Articles & Alerts
New York Passes Largest Budget in the State’s History
New York Governor Kathy Hochul and other legislative leaders have struck a deal for the 2023 fiscal year on the state’s $220 billion budget, the largest ever in New York State’s history. The state Senate and Assembly passed their respective budget bills late last week which were then signed by the Governor earlier this week. However, unlike the previous years’ budgets, which contained significant tax increases for higher income earners and incentive programs to aid in the COVID-19 pandemic recovery, this year, New York State is flush with cash from the $26 billion in federal pandemic funds and greater-than-expected tax collections it has received over the past year. As a result, the tax changes under the new budget are not as expansive as in the past couple of years, but still contain some noteworthy provisions as highlighted below.
Noteworthy Budget Provisions:
- Acceleration of the phase-in of the middle-class tax cut that was originally scheduled to start in 2025. This tax cut drops the tax rate on incomes up to $161,550 from 5.85% to 5.5% and incomes up to $323,200 from 6.25% to 6% starting in 2023.
- Modification to the Pass-Through Entity Tax computation beginning in tax year 2022 for S corporations, which will now include total income for New York resident shareholders when all entity shareholders are New York residents (“electing resident S corporation”), rather than limiting the tax to New York-sourced income as was policy in 2021.
- Creation of a new, optional New York City Pass-Through Entity Tax for partnerships, with at least one New York City resident partner, and resident S corporations. The tax will be imposed at the city’s highest personal income tax rate of 3.876% and will contain an offsetting individual tax credit. For those choosing to opt in, an annual, irrevocable election by March 15th will be required. The new tax will be offered starting in 2023.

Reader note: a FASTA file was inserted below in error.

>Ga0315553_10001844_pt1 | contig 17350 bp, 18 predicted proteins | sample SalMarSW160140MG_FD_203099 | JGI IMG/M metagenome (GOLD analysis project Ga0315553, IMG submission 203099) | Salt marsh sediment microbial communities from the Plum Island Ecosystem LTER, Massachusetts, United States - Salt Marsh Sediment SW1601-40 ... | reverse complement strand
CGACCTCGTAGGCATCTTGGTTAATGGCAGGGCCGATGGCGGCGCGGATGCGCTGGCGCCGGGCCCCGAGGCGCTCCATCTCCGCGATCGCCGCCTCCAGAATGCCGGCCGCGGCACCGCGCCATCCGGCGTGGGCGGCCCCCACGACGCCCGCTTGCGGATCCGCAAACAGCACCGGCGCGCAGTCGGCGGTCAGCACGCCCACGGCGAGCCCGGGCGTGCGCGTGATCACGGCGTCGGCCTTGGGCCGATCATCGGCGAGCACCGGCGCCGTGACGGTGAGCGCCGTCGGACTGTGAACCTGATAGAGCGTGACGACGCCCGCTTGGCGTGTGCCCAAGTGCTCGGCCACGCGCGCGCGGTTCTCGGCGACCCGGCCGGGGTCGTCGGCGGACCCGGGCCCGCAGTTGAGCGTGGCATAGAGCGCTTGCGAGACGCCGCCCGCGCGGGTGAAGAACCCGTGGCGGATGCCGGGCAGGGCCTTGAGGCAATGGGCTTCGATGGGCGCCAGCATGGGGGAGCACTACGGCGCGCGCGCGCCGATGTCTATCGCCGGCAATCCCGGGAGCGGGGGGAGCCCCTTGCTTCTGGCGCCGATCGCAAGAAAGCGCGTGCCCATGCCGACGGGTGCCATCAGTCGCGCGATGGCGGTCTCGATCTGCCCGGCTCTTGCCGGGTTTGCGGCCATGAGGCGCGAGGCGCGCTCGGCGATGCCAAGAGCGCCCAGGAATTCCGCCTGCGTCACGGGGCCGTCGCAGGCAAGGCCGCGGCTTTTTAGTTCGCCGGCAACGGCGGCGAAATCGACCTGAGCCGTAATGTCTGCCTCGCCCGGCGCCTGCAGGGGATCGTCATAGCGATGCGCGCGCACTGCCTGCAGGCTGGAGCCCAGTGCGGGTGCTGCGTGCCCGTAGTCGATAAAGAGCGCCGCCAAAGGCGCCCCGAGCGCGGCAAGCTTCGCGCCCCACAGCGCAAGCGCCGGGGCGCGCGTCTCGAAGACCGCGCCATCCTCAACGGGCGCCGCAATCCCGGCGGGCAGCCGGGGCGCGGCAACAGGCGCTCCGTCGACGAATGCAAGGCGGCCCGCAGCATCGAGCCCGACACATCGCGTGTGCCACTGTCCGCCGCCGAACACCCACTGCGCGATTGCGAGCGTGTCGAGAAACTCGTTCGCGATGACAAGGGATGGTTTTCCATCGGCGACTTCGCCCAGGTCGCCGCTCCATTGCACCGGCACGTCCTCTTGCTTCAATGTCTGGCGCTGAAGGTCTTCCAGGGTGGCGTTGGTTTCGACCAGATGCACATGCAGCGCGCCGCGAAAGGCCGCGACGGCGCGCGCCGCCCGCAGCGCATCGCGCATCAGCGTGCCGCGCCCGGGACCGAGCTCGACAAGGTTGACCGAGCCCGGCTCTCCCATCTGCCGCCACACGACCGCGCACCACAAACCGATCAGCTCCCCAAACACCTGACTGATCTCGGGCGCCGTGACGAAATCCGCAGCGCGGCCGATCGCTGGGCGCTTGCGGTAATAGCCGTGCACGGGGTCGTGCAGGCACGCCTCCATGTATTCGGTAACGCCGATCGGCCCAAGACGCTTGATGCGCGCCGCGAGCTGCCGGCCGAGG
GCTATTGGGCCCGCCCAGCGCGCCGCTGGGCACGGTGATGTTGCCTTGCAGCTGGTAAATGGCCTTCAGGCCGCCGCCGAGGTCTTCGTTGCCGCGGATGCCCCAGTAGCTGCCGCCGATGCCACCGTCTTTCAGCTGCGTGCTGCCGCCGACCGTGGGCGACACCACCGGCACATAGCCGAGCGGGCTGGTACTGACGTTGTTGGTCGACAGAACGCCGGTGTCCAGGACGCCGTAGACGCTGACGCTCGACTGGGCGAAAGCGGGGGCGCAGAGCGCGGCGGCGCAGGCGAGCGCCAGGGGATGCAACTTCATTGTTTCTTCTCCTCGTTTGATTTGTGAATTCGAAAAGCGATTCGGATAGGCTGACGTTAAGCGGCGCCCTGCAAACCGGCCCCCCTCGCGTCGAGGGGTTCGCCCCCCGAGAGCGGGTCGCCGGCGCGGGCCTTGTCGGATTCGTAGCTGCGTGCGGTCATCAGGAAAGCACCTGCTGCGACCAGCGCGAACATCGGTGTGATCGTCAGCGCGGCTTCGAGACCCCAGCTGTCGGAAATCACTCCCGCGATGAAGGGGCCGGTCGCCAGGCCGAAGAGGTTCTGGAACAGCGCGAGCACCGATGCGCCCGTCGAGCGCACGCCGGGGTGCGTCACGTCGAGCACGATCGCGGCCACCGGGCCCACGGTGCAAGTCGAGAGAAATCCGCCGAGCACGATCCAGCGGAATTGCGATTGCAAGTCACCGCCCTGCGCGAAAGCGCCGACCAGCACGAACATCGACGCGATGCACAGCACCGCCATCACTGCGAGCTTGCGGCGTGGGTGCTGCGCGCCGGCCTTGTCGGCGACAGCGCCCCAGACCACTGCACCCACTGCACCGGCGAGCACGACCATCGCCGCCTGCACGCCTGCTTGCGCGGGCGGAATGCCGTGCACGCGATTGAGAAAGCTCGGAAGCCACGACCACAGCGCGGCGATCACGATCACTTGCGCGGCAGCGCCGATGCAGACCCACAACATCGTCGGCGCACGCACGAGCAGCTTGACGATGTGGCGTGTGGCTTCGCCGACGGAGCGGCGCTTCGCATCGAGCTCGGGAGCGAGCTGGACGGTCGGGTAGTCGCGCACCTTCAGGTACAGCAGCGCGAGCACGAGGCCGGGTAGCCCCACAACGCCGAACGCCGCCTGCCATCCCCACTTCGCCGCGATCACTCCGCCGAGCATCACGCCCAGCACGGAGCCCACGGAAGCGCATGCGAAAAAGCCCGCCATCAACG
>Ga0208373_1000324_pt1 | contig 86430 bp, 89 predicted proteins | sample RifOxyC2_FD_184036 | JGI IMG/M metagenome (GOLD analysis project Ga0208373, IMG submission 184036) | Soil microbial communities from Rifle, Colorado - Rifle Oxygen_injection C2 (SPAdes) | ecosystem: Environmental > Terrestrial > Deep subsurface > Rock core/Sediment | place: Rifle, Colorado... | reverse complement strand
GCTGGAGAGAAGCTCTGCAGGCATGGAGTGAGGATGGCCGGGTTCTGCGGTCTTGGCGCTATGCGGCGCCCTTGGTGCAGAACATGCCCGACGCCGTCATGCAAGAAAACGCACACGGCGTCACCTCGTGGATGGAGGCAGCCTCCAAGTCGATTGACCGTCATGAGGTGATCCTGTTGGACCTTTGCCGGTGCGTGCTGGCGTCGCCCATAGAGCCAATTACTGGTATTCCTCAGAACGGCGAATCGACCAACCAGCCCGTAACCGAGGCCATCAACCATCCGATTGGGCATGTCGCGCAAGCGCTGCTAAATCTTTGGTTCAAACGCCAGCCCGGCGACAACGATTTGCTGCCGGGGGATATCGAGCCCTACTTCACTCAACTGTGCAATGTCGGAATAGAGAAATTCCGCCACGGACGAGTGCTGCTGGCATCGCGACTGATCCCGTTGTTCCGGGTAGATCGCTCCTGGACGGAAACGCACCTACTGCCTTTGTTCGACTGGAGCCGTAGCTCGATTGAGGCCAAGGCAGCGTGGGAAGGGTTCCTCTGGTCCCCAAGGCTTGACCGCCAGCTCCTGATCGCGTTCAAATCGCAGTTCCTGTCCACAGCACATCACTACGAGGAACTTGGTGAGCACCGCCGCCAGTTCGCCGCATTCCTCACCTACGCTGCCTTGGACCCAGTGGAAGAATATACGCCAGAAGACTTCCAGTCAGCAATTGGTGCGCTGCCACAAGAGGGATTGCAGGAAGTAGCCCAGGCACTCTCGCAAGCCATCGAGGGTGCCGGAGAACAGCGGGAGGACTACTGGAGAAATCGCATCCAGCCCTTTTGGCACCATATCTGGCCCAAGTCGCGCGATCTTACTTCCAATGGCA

- Increase in the current small business modification to 15% for sole proprietorships with incomes of less than $250,000, and expanding the program to include other entities, such as limited liability companies, partnerships and S corporations with New York-sourced income of up to $1.5 million, thereby reducing the amount of income counted as taxable net income.
- Provision of tax credits up to $25,000 for installation costs (50% of qualifying capital costs) related to hand sanitizer stations, physical barriers and air purification systems incurred during the period of January 1, 2021 through December 31, 2022 at a New York business location for those small businesses that are still experiencing economic difficulties due to the pandemic.
- Institution of a six-month “gas-tax holiday” from June 1 through December 31, 2022, saving motorists at least 16 cents per gallon, the 8-cents per gallon sales tax (8.75-cents per gallon within the Metropolitan Commuter Transportation District) and the 8-cents per-gallon motor-fuel tax – at the pump. However, the larger, 17.3-cents per gallon petroleum tax will still remain in effect.
- Establishment of a new property tax rebate credit for eligible residents earning less than $250,000 per year. The amount of the credit is the amount of the STAR tax savings in the 2021-2022 school year multiplied by a percentage ranging between 18% and 163% (100% to 125% for New York City residents), depending on the taxpayer’s qualified gross income amount.
- Allowance for New York marijuana companies to claim a deduction for ordinary and necessary business expenses that are disallowed under federal tax provisions due to the continued status of marijuana as an illegal substance.
In addition, another item of importance relating to the budget is the notable exclusion of an extension of the state’s 421-a real estate tax abatement program for new apartment buildings. The program provides billions in tax savings for developers during the construction phase and up to 25 years after the completion of a real estate project in exchange for the inclusion of affordable housing units within the project. The program is set to expire in June 2022.
If you have any questions with regard to how New York State’s 2023 fiscal year budget affects you or your business, please contact Alan Goldenberg, Principal and Leader of Anchin’s State and Local Taxation and Tax Controversy groups, or your Anchin Relationship Partner.